Newswise — Canadian researchers at The Ottawa Hospital, the University of Ottawa, the Bruyère Research Institute and ICES have built and validated an online calculator that empowers individuals 55 and over to better understand the health of their brain and how they can reduce their risk of being diagnosed with dementia in the next five years.
Their process was published today in the Journal of Epidemiology and Community Health, and the calculator is available at projectbiglife.ca.
Dementia is an umbrella term for loss of memory and other thinking abilities severe enough to interfere with daily life. Every year, 76,000 new cases of dementia are diagnosed in Canada, a number expected to increase as the population ages.
There is no cure or treatment for dementia. However, about a third of dementia may be preventable through lifestyle factors like physical activity, healthy eating, reducing alcohol and tobacco use, and managing conditions like diabetes and high blood pressure.
The researchers based the dementia calculator on survey data from over 75,000 Ontarians.
"What sets this dementia risk calculator apart is that you don't need to visit a doctor for any tests," said Dr. Stacey Fisher, the lead author of the study who performed the research largely in Ottawa while she was a PhD student supervised by Dr. Doug Manuel and Dr. Peter Tanuseputro at The Ottawa Hospital. "People already have all the information they need to complete the calculator in the comfort of their home." Dr. Fisher is currently a postdoctoral fellow at the University of Toronto and Public Health Ontario.
Factors in the Dementia Population Risk Tool (DemPoRT) include:
- Smoking status and lifetime exposure
- Alcohol consumption
- Physical activity
- Sense of belonging
- Immigration status
- Socioeconomic status of the neighbourhood
- Activities where assistance is needed
- Marital status
- Number of languages spoken
- Health conditions
The calculator can be used by individuals to assess their dementia risk and help them modify their lifestyle. The researchers also have a goal for policy makers to use this algorithm to do the same thing for the general population.
Through this research, the team has developed the first predictive tool designed to predict dementia at a population level. It can predict the number of new cases in the community, identify higher-risk populations, inform dementia prevention strategies, and will be used to support Canada's national dementia strategy. By using regularly collected health data and surveys, population health experts have all the information they need to use the algorithm.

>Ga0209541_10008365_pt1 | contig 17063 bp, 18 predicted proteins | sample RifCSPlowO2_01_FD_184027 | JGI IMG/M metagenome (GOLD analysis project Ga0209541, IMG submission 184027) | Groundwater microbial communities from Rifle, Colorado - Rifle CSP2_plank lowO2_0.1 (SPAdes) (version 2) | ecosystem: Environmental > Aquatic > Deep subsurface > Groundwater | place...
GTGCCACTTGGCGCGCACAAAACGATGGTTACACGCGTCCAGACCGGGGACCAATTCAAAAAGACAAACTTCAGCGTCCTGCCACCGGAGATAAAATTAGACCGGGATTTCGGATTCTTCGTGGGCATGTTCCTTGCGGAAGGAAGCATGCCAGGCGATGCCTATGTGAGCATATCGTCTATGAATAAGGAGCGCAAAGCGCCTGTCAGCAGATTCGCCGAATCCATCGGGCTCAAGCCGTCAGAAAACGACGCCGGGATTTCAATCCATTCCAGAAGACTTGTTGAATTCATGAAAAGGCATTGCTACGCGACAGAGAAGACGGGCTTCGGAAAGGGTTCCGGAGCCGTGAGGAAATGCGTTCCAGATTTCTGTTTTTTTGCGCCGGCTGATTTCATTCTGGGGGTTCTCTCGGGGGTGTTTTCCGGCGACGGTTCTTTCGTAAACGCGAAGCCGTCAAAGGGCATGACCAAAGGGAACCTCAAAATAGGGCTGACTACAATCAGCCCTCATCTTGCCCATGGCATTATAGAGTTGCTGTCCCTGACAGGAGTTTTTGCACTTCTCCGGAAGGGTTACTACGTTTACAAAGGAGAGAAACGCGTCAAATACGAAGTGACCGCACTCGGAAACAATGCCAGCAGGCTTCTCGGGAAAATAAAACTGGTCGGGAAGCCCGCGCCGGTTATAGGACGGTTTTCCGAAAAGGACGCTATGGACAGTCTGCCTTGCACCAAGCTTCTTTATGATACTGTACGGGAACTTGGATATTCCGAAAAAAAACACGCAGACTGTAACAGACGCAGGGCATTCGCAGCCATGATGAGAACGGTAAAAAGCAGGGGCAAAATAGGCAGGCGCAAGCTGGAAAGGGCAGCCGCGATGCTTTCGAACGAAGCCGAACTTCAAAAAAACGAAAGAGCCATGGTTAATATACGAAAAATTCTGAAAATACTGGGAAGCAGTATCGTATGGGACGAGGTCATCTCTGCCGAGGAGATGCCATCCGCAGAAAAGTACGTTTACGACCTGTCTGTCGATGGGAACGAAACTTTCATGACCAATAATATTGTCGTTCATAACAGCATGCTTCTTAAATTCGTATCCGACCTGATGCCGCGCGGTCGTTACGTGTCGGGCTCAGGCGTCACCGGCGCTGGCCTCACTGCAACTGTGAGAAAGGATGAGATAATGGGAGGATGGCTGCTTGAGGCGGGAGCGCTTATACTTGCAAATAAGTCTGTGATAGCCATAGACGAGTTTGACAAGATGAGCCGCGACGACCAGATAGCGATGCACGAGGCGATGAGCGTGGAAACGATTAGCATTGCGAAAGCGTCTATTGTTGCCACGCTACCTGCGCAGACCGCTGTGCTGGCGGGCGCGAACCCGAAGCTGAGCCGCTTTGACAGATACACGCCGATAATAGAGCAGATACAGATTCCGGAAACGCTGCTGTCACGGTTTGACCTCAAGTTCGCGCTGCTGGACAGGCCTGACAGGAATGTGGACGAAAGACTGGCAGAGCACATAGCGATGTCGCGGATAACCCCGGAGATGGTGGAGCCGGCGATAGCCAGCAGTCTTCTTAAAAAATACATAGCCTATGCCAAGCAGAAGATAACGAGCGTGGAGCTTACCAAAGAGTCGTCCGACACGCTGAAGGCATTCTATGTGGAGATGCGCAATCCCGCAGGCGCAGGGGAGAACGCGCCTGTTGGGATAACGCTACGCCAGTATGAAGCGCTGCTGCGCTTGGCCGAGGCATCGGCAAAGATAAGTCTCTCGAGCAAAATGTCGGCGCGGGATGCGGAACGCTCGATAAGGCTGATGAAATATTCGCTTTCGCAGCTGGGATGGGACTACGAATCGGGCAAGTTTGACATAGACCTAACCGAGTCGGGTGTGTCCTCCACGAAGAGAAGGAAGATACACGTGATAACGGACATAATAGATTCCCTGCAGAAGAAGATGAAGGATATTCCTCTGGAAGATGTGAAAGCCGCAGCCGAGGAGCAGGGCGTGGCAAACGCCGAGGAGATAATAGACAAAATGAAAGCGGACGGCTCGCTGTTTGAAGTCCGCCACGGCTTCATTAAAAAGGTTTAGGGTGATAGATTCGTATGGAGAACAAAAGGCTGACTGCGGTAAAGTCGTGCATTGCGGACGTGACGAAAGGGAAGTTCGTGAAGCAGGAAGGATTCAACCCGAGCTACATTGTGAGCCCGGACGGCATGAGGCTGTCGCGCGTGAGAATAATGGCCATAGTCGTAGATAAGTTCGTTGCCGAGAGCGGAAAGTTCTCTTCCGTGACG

"This tool will give people who fill it out clues to what they can do to reduce their personal risk of dementia," said Dr. Peter Tanuseputro, senior author of the study, and scientist at The Ottawa Hospital, investigator at the Bruyère Research Institute, adjunct scientist at ICES and assistant professor at the University of Ottawa. "The COVID-19 pandemic has also made it clear that sociodemographic variables like ethnicity and neighbourhood play a major role in our health. It was important to include those variables in the tool so policy makers can understand how different populations are impacted by dementia, and help ensure that any prevention strategies are equitable."
The dementia calculator will be added to a list of existing calculators on Project Big Life that help Canadians estimate their own life expectancy based on habits and lifestyle choices.
The calculator was based on data from the Statistics Canada Canadian Community Health Surveys housed at ICES. Currently designed for use in Canada, it can be adapted for any of the 100 countries around the world that collect health survey data.
Full reference: Development and validation of a predictive algorithm for risk of dementia in the community setting. Stacey Fisher, Douglas G Manuel, Amy T Hsu, Carol Bennett, Meltem Tuna, Anan Bader Eddeen, Yulric Sequeira, Mahsa Jessri, Monica Taljaard, Geoffrey M Anderson, Peter Tanuseputro. Journal of Epidemiology and Community Health. June 25, 2021.
Funding: The study was funded by the Canadian Institutes of Health Research and supported by ICES.